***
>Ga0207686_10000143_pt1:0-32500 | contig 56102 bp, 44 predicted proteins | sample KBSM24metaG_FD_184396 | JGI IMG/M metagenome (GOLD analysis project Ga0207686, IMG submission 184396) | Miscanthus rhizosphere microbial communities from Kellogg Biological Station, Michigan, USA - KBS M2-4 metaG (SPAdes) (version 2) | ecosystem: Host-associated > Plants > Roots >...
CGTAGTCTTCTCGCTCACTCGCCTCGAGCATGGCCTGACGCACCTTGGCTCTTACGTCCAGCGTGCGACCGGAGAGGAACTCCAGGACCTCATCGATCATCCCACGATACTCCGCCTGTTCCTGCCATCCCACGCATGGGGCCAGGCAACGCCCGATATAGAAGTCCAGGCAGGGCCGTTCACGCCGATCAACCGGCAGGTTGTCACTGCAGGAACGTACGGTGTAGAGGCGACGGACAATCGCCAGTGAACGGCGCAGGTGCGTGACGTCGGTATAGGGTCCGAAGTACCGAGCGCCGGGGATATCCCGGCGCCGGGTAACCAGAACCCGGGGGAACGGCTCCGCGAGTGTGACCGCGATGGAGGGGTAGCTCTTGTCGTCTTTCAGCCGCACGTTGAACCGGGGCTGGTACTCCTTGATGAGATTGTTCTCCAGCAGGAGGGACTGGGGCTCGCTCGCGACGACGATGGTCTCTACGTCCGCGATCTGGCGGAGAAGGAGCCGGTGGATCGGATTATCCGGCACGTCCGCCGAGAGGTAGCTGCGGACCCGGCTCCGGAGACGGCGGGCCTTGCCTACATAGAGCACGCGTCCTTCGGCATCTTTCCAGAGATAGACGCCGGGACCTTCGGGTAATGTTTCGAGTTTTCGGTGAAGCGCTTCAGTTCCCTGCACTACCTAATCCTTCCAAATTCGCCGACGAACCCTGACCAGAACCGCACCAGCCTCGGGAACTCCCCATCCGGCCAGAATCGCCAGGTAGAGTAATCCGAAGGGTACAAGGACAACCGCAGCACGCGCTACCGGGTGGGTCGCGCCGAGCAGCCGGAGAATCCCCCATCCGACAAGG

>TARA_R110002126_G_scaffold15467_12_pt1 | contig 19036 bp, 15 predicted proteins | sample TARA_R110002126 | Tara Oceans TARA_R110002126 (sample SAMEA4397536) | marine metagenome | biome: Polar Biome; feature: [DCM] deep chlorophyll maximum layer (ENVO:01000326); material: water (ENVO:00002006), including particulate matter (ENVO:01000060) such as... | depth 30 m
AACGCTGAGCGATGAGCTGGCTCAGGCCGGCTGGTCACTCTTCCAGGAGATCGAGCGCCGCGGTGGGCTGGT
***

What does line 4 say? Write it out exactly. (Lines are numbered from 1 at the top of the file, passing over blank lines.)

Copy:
AACGCTGAGCGATGAGCTGGCTCAGGCCGGCTGGTCACTCTTCCAGGAGATCGAGCGCCGCGGTGGGCTGGT